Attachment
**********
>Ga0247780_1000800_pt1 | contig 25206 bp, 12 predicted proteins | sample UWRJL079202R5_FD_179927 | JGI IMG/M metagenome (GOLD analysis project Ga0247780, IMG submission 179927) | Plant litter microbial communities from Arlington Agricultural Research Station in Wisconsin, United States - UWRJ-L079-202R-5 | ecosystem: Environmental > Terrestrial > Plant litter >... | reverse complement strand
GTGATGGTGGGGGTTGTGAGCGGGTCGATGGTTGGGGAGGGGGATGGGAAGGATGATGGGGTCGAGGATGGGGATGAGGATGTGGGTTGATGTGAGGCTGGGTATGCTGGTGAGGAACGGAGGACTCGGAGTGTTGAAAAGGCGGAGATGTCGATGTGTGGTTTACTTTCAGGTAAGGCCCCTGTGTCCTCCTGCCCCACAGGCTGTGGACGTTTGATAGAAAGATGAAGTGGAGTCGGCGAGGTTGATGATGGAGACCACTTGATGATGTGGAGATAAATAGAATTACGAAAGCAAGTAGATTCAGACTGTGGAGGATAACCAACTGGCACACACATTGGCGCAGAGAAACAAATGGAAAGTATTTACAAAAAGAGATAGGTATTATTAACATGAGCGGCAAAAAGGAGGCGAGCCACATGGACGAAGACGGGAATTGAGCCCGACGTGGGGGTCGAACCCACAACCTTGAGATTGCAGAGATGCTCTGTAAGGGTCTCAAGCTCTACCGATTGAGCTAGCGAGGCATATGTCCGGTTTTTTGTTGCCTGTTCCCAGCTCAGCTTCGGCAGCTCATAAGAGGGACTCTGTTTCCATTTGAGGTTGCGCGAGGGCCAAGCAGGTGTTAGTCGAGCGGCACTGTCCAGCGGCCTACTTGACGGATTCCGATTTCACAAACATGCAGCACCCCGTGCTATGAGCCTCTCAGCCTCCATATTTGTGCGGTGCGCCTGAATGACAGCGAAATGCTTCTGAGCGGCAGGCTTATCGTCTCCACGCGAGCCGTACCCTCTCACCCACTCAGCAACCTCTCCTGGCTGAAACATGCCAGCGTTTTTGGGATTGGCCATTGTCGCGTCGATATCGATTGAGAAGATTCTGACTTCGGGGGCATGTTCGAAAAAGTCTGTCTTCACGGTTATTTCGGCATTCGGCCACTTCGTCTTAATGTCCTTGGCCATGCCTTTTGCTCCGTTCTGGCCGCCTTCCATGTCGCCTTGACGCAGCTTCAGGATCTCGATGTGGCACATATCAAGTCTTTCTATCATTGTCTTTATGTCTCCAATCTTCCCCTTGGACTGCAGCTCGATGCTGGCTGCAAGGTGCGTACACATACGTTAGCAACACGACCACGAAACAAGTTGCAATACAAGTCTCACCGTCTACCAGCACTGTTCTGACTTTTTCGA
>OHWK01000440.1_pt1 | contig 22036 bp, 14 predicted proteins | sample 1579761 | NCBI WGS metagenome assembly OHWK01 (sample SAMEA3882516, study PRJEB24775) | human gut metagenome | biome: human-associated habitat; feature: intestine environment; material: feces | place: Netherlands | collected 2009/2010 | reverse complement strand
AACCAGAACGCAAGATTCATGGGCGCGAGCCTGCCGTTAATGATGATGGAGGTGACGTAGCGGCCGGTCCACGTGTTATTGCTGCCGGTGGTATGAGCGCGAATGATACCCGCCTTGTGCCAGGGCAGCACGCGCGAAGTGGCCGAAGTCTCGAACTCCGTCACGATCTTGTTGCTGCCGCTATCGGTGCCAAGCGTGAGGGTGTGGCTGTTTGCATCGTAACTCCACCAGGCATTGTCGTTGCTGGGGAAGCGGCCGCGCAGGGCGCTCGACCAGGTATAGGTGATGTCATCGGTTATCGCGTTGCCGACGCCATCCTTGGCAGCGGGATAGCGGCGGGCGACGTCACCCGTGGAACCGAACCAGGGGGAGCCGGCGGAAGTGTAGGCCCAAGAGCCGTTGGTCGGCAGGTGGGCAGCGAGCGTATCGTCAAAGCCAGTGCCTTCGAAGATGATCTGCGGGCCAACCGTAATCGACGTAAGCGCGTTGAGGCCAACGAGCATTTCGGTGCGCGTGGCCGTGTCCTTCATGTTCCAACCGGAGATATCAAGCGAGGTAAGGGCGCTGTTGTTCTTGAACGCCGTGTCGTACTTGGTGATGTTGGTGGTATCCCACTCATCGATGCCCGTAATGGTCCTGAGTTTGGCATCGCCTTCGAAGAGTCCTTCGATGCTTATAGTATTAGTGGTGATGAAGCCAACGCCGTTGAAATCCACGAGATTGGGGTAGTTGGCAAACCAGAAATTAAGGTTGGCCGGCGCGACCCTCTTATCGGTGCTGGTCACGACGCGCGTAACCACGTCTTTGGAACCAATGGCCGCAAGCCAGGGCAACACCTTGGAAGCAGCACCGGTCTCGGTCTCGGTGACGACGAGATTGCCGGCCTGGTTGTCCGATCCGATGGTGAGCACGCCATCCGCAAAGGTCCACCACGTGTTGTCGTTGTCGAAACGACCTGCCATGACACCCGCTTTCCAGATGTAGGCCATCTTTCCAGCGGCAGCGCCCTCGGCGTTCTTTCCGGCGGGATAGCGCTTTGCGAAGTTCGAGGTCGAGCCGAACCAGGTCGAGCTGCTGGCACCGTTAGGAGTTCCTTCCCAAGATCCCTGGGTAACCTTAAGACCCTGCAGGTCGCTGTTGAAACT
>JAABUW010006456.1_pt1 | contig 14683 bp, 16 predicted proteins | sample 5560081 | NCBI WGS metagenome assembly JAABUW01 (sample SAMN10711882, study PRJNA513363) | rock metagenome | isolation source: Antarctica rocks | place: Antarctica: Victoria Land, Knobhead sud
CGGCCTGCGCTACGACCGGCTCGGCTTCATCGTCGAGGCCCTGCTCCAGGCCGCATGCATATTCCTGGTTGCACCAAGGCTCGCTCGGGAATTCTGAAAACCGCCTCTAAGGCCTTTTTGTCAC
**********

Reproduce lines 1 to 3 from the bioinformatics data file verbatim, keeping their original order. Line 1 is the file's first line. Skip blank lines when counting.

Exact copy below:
>Ga0247780_1000800_pt1 | contig 25206 bp, 12 predicted proteins | sample UWRJL079202R5_FD_179927 | JGI IMG/M metagenome (GOLD analysis project Ga0247780, IMG submission 179927) | Plant litter microbial communities from Arlington Agricultural Research Station in Wisconsin, United States - UWRJ-L079-202R-5 | ecosystem: Environmental > Terrestrial > Plant litter >... | reverse complement strand
GTGATGGTGGGGGTTGTGAGCGGGTCGATGGTTGGGGAGGGGGATGGGAAGGATGATGGGGTCGAGGATGGGGATGAGGATGTGGGTTGATGTGAGGCTGGGTATGCTGGTGAGGAACGGAGGACTCGGAGTGTTGAAAAGGCGGAGATGTCGATGTGTGGTTTACTTTCAGGTAAGGCCCCTGTGTCCTCCTGCCCCACAGGCTGTGGACGTTTGATAGAAAGATGAAGTGGAGTCGGCGAGGTTGATGATGGAGACCACTTGATGATGTGGAGATAAATAGAATTACGAAAGCAAGTAGATTCAGACTGTGGAGGATAACCAACTGGCACACACATTGGCGCAGAGAAACAAATGGAAAGTATTTACAAAAAGAGATAGGTATTATTAACATGAGCGGCAAAAAGGAGGCGAGCCACATGGACGAAGACGGGAATTGAGCCCGACGTGGGGGTCGAACCCACAACCTTGAGATTGCAGAGATGCTCTGTAAGGGTCTCAAGCTCTACCGATTGAGCTAGCGAGGCATATGTCCGGTTTTTTGTTGCCTGTTCCCAGCTCAGCTTCGGCAGCTCATAAGAGGGACTCTGTTTCCATTTGAGGTTGCGCGAGGGCCAAGCAGGTGTTAGTCGAGCGGCACTGTCCAGCGGCCTACTTGACGGATTCCGATTTCACAAACATGCAGCACCCCGTGCTATGAGCCTCTCAGCCTCCATATTTGTGCGGTGCGCCTGAATGACAGCGAAATGCTTCTGAGCGGCAGGCTTATCGTCTCCACGCGAGCCGTACCCTCTCACCCACTCAGCAACCTCTCCTGGCTGAAACATGCCAGCGTTTTTGGGATTGGCCATTGTCGCGTCGATATCGATTGAGAAGATTCTGACTTCGGGGGCATGTTCGAAAAAGTCTGTCTTCACGGTTATTTCGGCATTCGGCCACTTCGTCTTAATGTCCTTGGCCATGCCTTTTGCTCCGTTCTGGCCGCCTTCCATGTCGCCTTGACGCAGCTTCAGGATCTCGATGTGGCACATATCAAGTCTTTCTATCATTGTCTTTATGTCTCCAATCTTCCCCTTGGACTGCAGCTCGATGCTGGCTGCAAGGTGCGTACACATACGTTAGCAACACGACCACGAAACAAGTTGCAATACAAGTCTCACCGTCTACCAGCACTGTTCTGACTTTTTCGA
>OHWK01000440.1_pt1 | contig 22036 bp, 14 predicted proteins | sample 1579761 | NCBI WGS metagenome assembly OHWK01 (sample SAMEA3882516, study PRJEB24775) | human gut metagenome | biome: human-associated habitat; feature: intestine environment; material: feces | place: Netherlands | collected 2009/2010 | reverse complement strand